Is metaphysics part of Christianity

Christianity - There is no culture without religion

Column: gray area. Not many people in Germany still believe in the metaphysical statements of Christianity. But that is not an indication of its disappearance: With its rites, images and stories, religion creates that cultural identity with which many still identify

After all, 40 percent of people in Germany still go to church at Christmas / picture alliance

Author info

Alexander Grau has a doctorate in philosophy and works as a freelance culture and science journalist. Among other things, he published “Hypermoral. The new lust for indignation ”and“ cultural pessimism. A plea ". Most recently he published" Political Kitsch. A German Specialty "by Claudius.

How to contact Alexander Grau:

Religion is inevitable. Therefore there is no human culture without it. Because religion creates collective identity, it legitimizes social order and conveys meaning. Even in Germany - officially one of the most religiously unmusical regions of the world - religion never really disappeared, but rather its transformation into a cultural Christianity. And that's not a loss. Because it is ultimately the religious traditions and their cultural influence that give people identity, support and orientation.

Anyone who sees this as an alienation from actual religiosity is subject to a mistake in perspective. Religions are first and foremost a large narrative that creates meaning and organizes it by means of symbols and rituals. They do not get their meaning and their practical relevance through their alleged reference to transcendence, but through the way in which this is culturally staged: through liturgies, images and signs, through a specific aesthetic, a way of life.

No de-Christianization

That is the simple reason why religions are difficult to be compatible with. Because what leads to religious conflicts is not so much the alleged transcendence - it hardly differs on closer inspection - it is life worlds shaped by religions. If the dispute between the great world religions were solely about their statements regarding the supernatural, then, despite all the theological subtleties, one could probably reach a certain consensus very quickly. But as I said: That's not what it's about. What gives religions their identity and forms faith communities is their culture, their art, their customs and mentalities, which they have developed over centuries and which even give those who can no longer believe in the transcendental narrative or want to believe in the transcendental narrative.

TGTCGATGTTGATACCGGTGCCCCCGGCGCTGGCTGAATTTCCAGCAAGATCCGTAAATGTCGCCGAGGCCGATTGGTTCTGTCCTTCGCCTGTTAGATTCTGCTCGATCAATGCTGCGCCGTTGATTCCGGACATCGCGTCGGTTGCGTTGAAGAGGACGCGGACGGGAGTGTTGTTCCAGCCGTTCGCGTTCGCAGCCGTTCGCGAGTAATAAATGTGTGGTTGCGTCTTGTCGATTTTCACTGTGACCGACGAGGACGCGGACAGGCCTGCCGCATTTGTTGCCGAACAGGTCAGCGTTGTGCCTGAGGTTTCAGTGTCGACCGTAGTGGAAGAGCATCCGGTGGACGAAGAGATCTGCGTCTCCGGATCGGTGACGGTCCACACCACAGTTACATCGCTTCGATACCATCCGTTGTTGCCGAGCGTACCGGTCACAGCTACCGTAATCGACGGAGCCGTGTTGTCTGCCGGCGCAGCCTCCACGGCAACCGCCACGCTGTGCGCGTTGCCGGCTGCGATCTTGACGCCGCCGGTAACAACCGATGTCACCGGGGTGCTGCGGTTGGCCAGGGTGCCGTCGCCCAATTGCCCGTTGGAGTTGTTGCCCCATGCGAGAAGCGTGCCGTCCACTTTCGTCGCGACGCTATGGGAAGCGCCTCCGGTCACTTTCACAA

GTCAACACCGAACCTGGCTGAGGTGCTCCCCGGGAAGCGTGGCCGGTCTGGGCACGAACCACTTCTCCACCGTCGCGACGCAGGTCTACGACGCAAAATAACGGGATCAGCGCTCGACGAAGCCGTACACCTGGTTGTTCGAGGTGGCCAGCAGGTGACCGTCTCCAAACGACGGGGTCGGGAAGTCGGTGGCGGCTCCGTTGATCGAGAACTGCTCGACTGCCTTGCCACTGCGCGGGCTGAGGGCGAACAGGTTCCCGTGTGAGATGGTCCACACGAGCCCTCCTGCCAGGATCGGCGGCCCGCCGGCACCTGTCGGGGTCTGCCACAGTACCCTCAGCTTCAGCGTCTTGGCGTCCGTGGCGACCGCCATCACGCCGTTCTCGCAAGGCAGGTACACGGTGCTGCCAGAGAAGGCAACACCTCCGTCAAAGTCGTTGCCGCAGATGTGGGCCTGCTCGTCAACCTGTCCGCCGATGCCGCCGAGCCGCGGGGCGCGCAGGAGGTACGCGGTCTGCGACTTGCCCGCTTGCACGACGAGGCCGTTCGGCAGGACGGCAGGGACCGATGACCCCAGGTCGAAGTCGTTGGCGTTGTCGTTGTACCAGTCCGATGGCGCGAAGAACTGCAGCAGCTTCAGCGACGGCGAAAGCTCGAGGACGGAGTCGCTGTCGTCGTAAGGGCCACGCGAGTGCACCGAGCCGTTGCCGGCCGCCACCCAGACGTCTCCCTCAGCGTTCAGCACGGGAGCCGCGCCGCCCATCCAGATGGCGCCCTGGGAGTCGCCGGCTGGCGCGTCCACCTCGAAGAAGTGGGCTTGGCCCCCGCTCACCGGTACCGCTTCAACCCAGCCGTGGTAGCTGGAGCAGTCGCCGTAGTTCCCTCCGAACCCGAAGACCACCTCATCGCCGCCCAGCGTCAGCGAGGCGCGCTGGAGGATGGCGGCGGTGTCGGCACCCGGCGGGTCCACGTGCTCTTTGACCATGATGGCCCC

It is therefore not an expression of a comprehensive de-Christianization when, as the Institute for Demoscopy in Allensbach found in its most recent survey, fewer and fewer people in Germany believe in the supposed core statements of Christianity. For what Christianity makes Christianity for people is ultimately not the metaphysical statements regarding the supernatural. Above all, it is an unmanageable sum of cultural traditions: the festivals and celebrations, the songs, images and symbols, the taste of Christmas stollen and Spekulatius.

The Christian tradition is not trivial

Therefore it is not a contradiction if fewer and fewer people can identify with individual beliefs, but at the same time - and this is also shown by the Allensbach study - feel a strong sense of belonging to the Christian cultural tradition. 56 percent of those questioned do not believe that Christian symbols should disappear from the public eye. The introduction of an Islamic holiday is rejected by 85 percent. After all, 40 percent of people go to church at Christmas. Three quarters of all Germans celebrate Christmas with a Christmas tree and presents.

Anyone who claims that Germany is a de-Christianized country and that its Christian tradition is irrelevant and no longer up-to-date is misunderstanding religion as parroting formulas of belief. This is in the interest of all those who, for whatever reason, want to level the differences between the religions and reinterpret them as varieties of a basically universal spirituality or ethics.

Religions as anchors of identity

But human practice shows - and the Allensbach study confirms this - that religions are anchors of identity, fed by the need for belonging and a cultural home. At Christmas in particular, it becomes clear how strong this cultural influence is even in a society that has little knowledge of metaphysics and all too often sacrifices contemplation for consumption.

Therefore, whoever - like some church representatives in this country - reduces Christianity in the name of a transreligious ecumenism to the belief in a God supposedly common to all religions, is ready to sacrifice precisely that in religious tradition that means most to people. The overcrowded churches at Christmas are an impressive reminder of this.

wolfgang spremberg | Sat, December 23, 2017 - 9:36 am

I am also a cultural Christian. I have problems when people invoke the alleged will of God / the gods and thus exercise power and influence.

Sepp Kneip | Sat, December 23, 2017 - 9:40 am

Religion is culture. Christianity belongs to the West like water in Lake Constance. Even if the Institute for Demoscopy, which is based on Lake Constance, finds that the majority of people no longer believe in the core statements of Christianity, it is indispensable for the cultural identity of our continent. But this does not seem to fit those who have succumbed to the red / green ideas, because they want to destroy this identity.